Saturday, October 30, 2010
For over a year now we've been watching Tommy's tonsils. Although not prone to infection, they continued to grow, and grow, and GROW. "Have you seen his tonsils?" his pediatrician would ask each time we went in for other issues. Of course I could see his tonsils. It was as if they turned into little creatures in there, things to be watched and admired for their increasing size. Last year she recommended we take them out. Tommy's ENT, who put his tubes in, also marveled at their size, and continued to chart their progress, but left it up to us in deciding what, if anything, to do with them. We decided to hold off. By summer, Tommy's increasing snoring grabbed our attention, and we noticed that one tonsils was completely touching his little flapper back there in his throat. However, Grandpa said it wasn't necessary to worry about it, as he could still outgrow both these tonsils and his snoring. I couldn't help but think of his future wife. If his own mother couldn't stand to sleep with him, or sleep at all anywhere near him, what would a future wife do with him?
In July, Tommy started a pattern of intense headaches, and we got more and more worried, yet it was another issue we didn't know fit with his tonsils. We asked for an MRI to rule out big and bad uglies in his brain, and found only an ear infection that we knew about and adenoids that were obstructing his airway. Hmmmm....
The ENT at that time advised that we had enough now to move ahead with surgery, and thought that his headaches were more likely due to lack of oxygen at night due to his airway obstruction and tonsils than migraine. We took that with us, yet still didn't do much, as Bruce reviewed the MRI printouts and wasn't convinced enough to proceed. We again sat back and waited. Finally, John and I both noticed a change in Tommy' snoring and then in his daytime "snoring". He was breathing with his mouth open during the day, he sounded very nasally and constricted when talking and his speech was getting worse. I decided we would not wait any more, and called and got a surgery date for November. However, within a day of making that appointment, I noticed that Tommy's chest was sucking inward when he tried to breathe, and after calling Bruce down to check him out, we all agreed he couldn't wait any longer. It was a scary night, wondering if your child would continue to breathe under such stress, but by morning, we had a new appointment set up for the following week with a check up for the following day.
Tommy took the news as well as anyone would. He was a bit nervous about it, but we toured that same surgery center he'd been in for his tubes, talked a bit about "sleepy juice" and searched both Fred Meyer stores for just the right "big Lego". We are dropping a fortune on this kid! On the morning of, he did great, only getting tearful when we finished his blood pressure check and headed for the small room he would take his sleepy juice in. Having two years ago watched this little man take the long wagon ride away from me, I was a bit more prepared this time. I was more confident this time in our decision, knowing that he desperately needed this relief in order to breathe. My anxiety was completely focused on the recovery from this surgery, and the days ahead that we faced. Knowing how cruel and painful this recovery is was eating away at me, although, again, we knew we didn't have a choice. We had to move forward with this. When his surgeon came out to talk with us, he reported that both tonsils had been touching, and he had over 75% obstruction of his airway. He remarked, "I'm not sure how he was breathing." Wow. Talk about serious.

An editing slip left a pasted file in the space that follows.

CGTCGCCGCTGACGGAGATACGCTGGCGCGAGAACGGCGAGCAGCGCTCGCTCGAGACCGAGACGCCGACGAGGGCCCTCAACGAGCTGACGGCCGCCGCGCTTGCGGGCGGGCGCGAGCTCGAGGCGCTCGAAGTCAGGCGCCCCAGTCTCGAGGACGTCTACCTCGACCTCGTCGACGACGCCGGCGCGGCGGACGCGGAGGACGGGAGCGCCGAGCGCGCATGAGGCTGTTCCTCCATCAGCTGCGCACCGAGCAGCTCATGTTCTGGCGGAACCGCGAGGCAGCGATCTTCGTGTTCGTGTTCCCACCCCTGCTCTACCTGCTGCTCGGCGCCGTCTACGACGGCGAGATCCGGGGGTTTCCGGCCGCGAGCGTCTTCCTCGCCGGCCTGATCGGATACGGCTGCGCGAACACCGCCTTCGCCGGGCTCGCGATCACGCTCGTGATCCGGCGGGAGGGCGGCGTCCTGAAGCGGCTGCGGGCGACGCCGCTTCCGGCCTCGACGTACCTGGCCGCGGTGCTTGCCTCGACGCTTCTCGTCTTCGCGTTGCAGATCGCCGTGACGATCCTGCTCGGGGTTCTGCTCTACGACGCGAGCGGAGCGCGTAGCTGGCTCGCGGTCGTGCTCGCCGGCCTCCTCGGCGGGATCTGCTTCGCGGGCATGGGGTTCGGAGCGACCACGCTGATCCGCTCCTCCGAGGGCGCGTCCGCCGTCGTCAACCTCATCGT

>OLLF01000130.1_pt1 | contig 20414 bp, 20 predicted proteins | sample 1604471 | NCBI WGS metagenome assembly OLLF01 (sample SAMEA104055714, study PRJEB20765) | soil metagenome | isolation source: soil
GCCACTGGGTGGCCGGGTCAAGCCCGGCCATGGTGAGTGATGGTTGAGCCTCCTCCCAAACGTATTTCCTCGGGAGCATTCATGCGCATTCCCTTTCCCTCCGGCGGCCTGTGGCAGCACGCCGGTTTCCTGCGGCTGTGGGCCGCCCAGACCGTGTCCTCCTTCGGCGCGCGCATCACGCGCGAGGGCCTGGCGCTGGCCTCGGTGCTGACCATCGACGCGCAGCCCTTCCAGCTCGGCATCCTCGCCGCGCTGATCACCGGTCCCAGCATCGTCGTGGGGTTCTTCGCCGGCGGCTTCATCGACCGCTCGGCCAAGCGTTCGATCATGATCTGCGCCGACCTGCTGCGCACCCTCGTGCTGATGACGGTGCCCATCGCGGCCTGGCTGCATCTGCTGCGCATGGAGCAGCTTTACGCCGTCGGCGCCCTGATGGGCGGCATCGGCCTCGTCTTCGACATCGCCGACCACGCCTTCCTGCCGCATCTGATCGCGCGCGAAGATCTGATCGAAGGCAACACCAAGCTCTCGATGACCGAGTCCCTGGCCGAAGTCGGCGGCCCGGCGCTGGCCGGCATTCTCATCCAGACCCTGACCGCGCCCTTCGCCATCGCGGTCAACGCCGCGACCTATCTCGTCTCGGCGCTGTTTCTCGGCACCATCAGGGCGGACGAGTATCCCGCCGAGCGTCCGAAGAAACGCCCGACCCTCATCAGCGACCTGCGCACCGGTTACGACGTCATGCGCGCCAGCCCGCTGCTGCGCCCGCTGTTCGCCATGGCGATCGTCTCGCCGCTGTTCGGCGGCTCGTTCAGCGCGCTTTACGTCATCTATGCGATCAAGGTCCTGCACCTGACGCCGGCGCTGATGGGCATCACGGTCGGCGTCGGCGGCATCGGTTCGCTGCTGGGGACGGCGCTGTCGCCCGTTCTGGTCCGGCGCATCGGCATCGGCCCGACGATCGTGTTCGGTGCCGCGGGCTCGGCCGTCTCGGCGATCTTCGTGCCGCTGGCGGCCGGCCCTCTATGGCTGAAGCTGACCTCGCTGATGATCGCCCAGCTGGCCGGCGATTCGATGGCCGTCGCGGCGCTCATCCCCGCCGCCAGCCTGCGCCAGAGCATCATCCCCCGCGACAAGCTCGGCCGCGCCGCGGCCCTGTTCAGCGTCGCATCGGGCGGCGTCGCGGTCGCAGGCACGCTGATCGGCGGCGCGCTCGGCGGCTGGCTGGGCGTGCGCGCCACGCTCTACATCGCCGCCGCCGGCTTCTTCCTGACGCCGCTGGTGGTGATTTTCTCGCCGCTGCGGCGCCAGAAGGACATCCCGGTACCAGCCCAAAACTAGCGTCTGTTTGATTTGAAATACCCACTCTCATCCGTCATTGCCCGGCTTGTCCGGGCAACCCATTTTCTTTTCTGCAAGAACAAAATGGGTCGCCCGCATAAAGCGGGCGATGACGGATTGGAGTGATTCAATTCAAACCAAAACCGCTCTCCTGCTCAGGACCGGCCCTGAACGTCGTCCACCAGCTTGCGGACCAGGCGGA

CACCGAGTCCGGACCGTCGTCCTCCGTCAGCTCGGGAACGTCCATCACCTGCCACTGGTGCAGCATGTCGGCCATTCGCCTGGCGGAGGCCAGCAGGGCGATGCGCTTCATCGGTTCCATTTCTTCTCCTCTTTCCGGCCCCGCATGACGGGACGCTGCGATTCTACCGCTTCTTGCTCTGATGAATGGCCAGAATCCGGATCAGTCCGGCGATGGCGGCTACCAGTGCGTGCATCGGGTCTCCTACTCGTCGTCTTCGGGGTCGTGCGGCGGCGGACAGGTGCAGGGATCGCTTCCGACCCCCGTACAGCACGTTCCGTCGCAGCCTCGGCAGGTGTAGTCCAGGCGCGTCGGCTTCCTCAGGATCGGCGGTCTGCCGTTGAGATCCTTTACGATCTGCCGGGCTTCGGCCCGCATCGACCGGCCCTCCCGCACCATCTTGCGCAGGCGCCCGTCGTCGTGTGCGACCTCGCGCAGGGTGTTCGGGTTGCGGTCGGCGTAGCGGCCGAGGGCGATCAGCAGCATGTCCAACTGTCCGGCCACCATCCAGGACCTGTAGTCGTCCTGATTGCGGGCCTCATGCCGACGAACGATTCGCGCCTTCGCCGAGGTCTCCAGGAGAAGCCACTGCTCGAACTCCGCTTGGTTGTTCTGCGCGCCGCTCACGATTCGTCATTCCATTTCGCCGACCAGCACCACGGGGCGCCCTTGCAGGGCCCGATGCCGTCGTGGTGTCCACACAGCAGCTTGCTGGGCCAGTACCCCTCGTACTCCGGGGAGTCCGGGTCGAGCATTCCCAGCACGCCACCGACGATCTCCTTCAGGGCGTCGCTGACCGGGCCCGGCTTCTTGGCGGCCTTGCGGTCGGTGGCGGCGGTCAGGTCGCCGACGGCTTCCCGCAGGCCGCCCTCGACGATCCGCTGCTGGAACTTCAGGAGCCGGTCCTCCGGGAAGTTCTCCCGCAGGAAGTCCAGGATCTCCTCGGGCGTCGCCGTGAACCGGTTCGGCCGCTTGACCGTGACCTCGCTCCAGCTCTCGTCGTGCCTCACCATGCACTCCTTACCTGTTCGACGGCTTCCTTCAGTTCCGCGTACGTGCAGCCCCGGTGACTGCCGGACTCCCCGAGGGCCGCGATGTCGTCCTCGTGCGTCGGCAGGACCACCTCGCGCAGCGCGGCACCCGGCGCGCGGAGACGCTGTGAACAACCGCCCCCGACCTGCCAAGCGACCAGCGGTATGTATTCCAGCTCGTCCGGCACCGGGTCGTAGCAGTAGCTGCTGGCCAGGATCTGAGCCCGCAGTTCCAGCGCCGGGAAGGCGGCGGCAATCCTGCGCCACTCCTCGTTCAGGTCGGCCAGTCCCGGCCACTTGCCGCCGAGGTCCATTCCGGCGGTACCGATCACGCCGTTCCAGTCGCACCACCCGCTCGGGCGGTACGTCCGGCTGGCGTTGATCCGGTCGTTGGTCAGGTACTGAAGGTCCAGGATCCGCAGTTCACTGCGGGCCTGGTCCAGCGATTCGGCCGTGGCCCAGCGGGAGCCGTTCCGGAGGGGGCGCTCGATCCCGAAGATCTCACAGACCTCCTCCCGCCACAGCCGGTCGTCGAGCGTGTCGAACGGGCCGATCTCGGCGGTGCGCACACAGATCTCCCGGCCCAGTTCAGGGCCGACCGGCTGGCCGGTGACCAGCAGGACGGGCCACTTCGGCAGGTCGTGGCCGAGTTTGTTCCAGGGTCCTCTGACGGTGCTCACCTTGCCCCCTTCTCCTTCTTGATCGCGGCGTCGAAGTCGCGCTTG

Tommy was crying a bit as he came "out" of the anesthetic, but there was no drama, no crying and screaming that they warned us about. The nurses quickly made a spot for us to cuddle with him on the bed. He was in a lot of pain, but the meds kicked in, along with the popsicles, and he held it together very well. He was "drunk/high" coming out, and he couldn't talk, staring off into space and remarking that there were two of everyone. It was quite entertaining, in a sad way. As he continued to get more with it, John took to the bed to play Angry Birds on the IPad. We were so thankful for the IPad in times like this. At noon, we were finally discharged and ready to go.
Tommy had a great afternoon that day. He played, ate, enjoyed his Legos upstairs. We enjoyed this honeymoon time that we knew would be quick to fade as the heavy hitting meds wore off. By Thursday morning, the pain was greater, and he refused to eat, drink or talk, basically sleeping the day away. On Friday, I lowered his dose of pain med by .5, and he was awake a lot longer, although not eating, drinking or talking. By today, Tommy was struggling to eat, but eating, and talking a bit more than yesterday. He felt well enough to not only get out around the house, but to take an outing to get Slurpees and sandwiches at Subway, as well as work up at the house a lot. A lot. The kid had major surgery three days ago and he was hammering away up at the house. We are so thankful that he is making this much progress so soon, and thrilled that we are not worrying about him not waking up in the morning.